To prepare a measurement rights agreement, for example, such as the measurement rights agreement 165 between the media measurement entity 135 and the audience member (also known as a panelist) 170, the example cooperative DRM 200 includes the measurement rights agreement interpreter 220. The measurement rights agreement interpreter 220 may be configured to permit review, modification and/or acceptance of business rules (terms) included in an initial measurement rights agreement 165 provided by the media measurement entity 135 to the audience member 170. For example, if the cooperative DRM 200 (e.g., through the measurement rights agreement retriever 225) determines that there is no existing media rights agreement 165, the measurement rights agreement interpreter 220 may request that the media measurement entity 135 provide access to a default measurement rights agreement 165 stored on the license server 145 via the communication processor 215 and interface 255. The measurement rights agreement interpreter 220 may then allow the audience member 170 to accept or reject the default measurement rights agreement 165 and report this decision back to the license server 145 and/or the media measurement entity 135. The measurement rights agreement interpreter 220 may also allow the audience member 170 to modify the default measurement rights agreement 165, in which case the modified measurement rights agreement 165 is returned to the license server 145 and/or the media measurement entity 135 for consideration. If the audience member 170 and the media measurement entity 135 agree to the default and/or modified measurement rights agreement 165, the measurement rights agreement interpreter 220 may be further configured to permit either or both entities to electronically sign the agreement to indicate assent to the terms.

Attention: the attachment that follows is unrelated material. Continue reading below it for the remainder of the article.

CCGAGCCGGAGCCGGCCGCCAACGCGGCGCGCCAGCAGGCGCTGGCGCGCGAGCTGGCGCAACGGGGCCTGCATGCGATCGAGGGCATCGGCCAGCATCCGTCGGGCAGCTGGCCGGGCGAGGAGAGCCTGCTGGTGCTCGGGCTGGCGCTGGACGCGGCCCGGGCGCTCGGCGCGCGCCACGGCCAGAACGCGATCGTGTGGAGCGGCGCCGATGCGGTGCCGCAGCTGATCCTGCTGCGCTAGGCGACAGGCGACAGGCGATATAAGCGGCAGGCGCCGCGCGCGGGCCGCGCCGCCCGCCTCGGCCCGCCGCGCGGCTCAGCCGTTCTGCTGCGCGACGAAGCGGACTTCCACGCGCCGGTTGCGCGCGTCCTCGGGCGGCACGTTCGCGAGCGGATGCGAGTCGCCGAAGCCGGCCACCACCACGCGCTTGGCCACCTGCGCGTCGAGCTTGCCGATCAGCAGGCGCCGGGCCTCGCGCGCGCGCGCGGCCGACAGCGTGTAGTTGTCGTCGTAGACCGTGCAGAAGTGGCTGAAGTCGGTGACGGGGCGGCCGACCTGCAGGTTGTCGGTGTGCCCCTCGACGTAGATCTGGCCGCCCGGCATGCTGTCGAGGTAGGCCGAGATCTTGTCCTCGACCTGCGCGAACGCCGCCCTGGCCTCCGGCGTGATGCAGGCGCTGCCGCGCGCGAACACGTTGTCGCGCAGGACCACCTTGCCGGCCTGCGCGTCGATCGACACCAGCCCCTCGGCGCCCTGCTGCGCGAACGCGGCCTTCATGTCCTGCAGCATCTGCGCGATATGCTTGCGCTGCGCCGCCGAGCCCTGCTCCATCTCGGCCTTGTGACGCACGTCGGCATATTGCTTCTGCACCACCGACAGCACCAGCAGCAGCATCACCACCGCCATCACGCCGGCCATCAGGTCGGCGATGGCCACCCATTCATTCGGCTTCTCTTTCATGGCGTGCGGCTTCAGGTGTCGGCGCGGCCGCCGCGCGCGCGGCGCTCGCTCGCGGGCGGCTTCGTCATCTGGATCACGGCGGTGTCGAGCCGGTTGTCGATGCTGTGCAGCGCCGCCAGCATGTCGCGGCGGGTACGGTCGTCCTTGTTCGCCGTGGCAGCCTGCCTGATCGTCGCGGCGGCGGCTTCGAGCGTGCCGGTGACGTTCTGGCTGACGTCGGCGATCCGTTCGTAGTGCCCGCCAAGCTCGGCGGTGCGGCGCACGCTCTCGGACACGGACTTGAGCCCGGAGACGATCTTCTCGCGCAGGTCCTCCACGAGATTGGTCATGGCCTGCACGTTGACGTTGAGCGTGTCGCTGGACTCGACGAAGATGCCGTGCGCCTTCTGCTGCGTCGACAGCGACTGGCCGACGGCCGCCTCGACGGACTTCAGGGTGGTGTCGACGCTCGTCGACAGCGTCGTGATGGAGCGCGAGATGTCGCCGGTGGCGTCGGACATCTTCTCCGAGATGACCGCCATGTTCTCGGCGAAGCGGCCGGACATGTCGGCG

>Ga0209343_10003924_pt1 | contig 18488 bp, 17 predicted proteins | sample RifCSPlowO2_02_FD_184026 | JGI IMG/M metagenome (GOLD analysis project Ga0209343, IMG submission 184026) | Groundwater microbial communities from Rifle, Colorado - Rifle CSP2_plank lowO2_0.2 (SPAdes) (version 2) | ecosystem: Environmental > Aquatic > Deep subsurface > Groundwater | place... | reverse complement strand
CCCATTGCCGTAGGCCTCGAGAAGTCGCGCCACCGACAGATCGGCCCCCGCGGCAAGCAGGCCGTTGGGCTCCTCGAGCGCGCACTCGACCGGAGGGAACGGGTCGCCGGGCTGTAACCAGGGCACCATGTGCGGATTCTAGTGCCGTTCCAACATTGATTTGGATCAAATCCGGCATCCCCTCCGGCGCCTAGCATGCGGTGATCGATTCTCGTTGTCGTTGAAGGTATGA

To retrieve the prepared measurement rights agreement 165, the example cooperative DRM 200 invokes the measurement rights agreement retriever 225. The measurement rights agreement retriever 225 of the illustrated example is configured to attempt to obtain an existing measurement rights agreement 165 upon any or all of the following conditions or combinations thereof: (1) activation of the cooperative DRM 200, (2) activation of the associated cooperative media handler 150, and/or (3) selection by the audience member 170 of media content for presentation. The measurement rights agreement retriever 225 of the illustrated example is also configured to first attempt to obtain the existing measurement rights agreement 165 from a local storage unit (e.g., such as the storage unit 175) via the communication processor 215 and interface 260. If the measurement rights agreement 165 is not in local storage, the measurement rights agreement retriever 225 of the illustrated example is configured to next attempt to obtain the existing measurement rights agreement 165 from the license server 145 associated with the appropriate media measurement entity 135. In this latter case, the measurement rights agreement retriever 225 accesses the license server 145 via the communication processor 215 and interface 255 to obtain the existing measurement rights agreement 165 and then stores the agreement in the local storage unit via the communication processor 215 and interface 260.